President Reagan announced creation of an office today to administer "humanitarian aid" to rebels fighting the government of Nicaragua. His carefully worded statement avoided militant language he has often used in opposing the leftist Sandinista regime.

"This administration is determined to pursue political, not military, solutions in Central America," Reagan said. "Our policy is and has been to support the democratic center against extremes of right and left and to secure democracy and lasting peace through internal reconciliation and regional negotiations."

The Nicaraguan Humanitarian Assistance Office, operating under State Department supervision, is to funnel $27 million in assistance to the counterrevolutionaries, known as contras.

According to the congressionally approved compromise under which the aid was provided, it is restricted to food, medicines and nonmilitary supplies and may not be administered by the Central Intelligence Agency or Defense Department.

White House officials said today's statement in Reagan's name was drafted by the State Department. It contrasted with Reagan's rhetoric and that of White House speechwriters who have referred to the contras as "freedom fighters" and compared them to heroes of the American Revolutionary War.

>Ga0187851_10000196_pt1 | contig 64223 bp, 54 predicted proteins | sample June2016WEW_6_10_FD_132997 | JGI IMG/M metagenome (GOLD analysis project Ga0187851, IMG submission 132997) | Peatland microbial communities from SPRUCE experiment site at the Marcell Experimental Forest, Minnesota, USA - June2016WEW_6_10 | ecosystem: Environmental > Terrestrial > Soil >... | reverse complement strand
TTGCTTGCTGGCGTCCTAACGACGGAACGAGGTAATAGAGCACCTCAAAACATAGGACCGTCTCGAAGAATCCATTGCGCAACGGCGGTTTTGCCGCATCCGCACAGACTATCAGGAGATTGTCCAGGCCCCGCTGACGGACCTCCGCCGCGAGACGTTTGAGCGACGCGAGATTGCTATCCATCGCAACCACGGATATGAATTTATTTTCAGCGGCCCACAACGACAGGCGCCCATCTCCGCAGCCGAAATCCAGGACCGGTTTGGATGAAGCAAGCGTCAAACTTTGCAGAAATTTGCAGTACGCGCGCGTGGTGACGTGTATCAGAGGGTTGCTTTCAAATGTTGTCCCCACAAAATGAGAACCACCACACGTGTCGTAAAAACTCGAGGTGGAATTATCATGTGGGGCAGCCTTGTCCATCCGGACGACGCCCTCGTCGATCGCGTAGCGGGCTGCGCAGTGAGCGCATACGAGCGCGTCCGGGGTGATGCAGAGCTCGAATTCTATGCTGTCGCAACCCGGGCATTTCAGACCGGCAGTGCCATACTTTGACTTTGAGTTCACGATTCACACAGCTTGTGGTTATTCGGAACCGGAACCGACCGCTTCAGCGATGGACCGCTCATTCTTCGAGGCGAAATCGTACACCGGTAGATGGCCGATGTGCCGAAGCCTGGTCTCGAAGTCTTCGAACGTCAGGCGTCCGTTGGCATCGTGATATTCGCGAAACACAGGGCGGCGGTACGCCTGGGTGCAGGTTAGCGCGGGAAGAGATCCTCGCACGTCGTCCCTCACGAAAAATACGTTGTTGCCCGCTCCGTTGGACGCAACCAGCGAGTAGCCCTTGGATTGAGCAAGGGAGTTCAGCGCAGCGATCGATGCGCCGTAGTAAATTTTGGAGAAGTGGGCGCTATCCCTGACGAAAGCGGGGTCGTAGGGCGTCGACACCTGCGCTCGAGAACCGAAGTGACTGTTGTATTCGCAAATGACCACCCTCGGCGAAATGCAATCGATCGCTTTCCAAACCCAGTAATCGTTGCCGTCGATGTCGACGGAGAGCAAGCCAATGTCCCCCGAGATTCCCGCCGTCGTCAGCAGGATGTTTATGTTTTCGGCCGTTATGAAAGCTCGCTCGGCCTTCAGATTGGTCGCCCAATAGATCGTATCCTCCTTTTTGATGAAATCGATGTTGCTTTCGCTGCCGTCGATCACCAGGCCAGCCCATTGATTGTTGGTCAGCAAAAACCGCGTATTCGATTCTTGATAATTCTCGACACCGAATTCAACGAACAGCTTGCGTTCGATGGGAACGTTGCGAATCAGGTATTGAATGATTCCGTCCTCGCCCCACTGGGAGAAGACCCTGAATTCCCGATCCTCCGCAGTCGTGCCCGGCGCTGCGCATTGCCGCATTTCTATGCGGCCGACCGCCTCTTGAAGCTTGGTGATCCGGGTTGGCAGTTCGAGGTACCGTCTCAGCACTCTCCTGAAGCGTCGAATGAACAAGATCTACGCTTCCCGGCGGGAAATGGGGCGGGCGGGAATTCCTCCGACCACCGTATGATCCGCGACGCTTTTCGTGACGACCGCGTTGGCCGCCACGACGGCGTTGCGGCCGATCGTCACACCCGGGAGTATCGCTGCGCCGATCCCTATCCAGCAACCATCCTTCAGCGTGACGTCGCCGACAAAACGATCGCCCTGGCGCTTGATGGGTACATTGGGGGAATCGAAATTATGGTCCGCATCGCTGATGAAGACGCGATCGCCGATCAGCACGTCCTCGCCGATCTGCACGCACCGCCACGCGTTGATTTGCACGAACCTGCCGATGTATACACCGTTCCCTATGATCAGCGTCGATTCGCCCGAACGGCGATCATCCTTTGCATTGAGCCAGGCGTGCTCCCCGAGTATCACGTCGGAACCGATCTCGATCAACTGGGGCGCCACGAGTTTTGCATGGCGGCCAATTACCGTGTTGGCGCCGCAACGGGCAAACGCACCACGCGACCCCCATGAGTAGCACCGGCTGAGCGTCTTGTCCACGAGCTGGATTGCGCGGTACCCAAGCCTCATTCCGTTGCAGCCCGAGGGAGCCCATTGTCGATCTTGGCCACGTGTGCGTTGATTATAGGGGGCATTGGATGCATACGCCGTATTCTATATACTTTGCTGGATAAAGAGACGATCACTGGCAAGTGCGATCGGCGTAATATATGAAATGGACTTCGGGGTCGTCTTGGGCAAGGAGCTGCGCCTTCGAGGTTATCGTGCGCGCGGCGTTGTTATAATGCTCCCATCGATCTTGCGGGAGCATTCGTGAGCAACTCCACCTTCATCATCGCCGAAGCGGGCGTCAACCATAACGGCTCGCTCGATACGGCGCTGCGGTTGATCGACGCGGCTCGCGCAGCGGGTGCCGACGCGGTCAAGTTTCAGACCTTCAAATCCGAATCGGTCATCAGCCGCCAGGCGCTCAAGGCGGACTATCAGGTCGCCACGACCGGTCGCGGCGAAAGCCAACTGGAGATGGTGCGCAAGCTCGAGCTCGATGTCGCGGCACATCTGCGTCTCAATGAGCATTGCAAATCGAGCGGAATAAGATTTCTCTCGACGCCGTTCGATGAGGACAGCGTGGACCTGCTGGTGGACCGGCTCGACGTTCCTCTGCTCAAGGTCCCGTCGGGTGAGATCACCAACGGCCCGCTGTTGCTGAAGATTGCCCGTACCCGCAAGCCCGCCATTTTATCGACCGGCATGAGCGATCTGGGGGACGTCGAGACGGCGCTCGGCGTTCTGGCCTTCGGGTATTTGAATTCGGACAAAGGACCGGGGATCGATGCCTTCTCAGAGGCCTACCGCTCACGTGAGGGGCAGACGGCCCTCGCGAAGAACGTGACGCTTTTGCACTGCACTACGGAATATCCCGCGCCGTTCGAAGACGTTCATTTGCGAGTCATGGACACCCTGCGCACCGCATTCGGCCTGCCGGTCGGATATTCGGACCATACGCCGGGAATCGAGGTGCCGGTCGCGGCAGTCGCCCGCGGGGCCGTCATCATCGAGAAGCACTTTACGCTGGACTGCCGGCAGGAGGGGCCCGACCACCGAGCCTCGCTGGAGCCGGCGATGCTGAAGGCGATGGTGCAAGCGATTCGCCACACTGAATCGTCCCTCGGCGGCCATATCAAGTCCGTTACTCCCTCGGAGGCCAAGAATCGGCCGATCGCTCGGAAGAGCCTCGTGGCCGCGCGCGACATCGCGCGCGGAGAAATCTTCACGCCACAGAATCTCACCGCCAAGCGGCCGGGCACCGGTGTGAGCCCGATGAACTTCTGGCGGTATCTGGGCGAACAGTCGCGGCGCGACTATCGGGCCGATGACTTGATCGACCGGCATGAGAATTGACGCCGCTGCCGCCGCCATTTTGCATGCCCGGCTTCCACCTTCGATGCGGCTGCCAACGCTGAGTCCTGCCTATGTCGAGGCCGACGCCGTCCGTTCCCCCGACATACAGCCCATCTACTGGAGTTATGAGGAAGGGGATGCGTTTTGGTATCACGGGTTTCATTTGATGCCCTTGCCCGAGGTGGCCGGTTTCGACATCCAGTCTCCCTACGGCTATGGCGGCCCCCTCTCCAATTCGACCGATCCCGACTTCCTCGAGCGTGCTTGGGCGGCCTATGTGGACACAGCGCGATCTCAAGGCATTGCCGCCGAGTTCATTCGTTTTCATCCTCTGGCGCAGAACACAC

Reagan's statement called the rebels "the democratic resistance," which he said came into being because the Sandinistas tried to make Nicaragua a one-party state after they overthrew of the dictatorship of Anastasio Somoza in 1979.

Reagan said money appropriated by Congress for the contras recognizes "desperate conditions" in Nicaragua.

"As Americans who believe in freedom, we cannot turn our backs on people who desire nothing more than the freedom we take for granted," he said.

A White House official said the administration is still searching for someone with "solid credentials" and the respect of Congress to direct the aid office.

Administration sources said that, of four or five mid-level State Department officials under consideration and on the basis of recent discussions between the administration and Congress, the front-running candidate appears to be C. William Kontos, a former director of the U.S. Sinai Support Force.

Orlando Llenza, director of the Agency for International Development mission in Ecuador, also is among those apparently being considered, some sources said.

Otto J. Reich, head of the State Department's Office on Public Diplomacy for Latin America and the Caribbean, had figured in speculation about the post, but the sources said Reagan has picked him to be ambassador to Venezuela.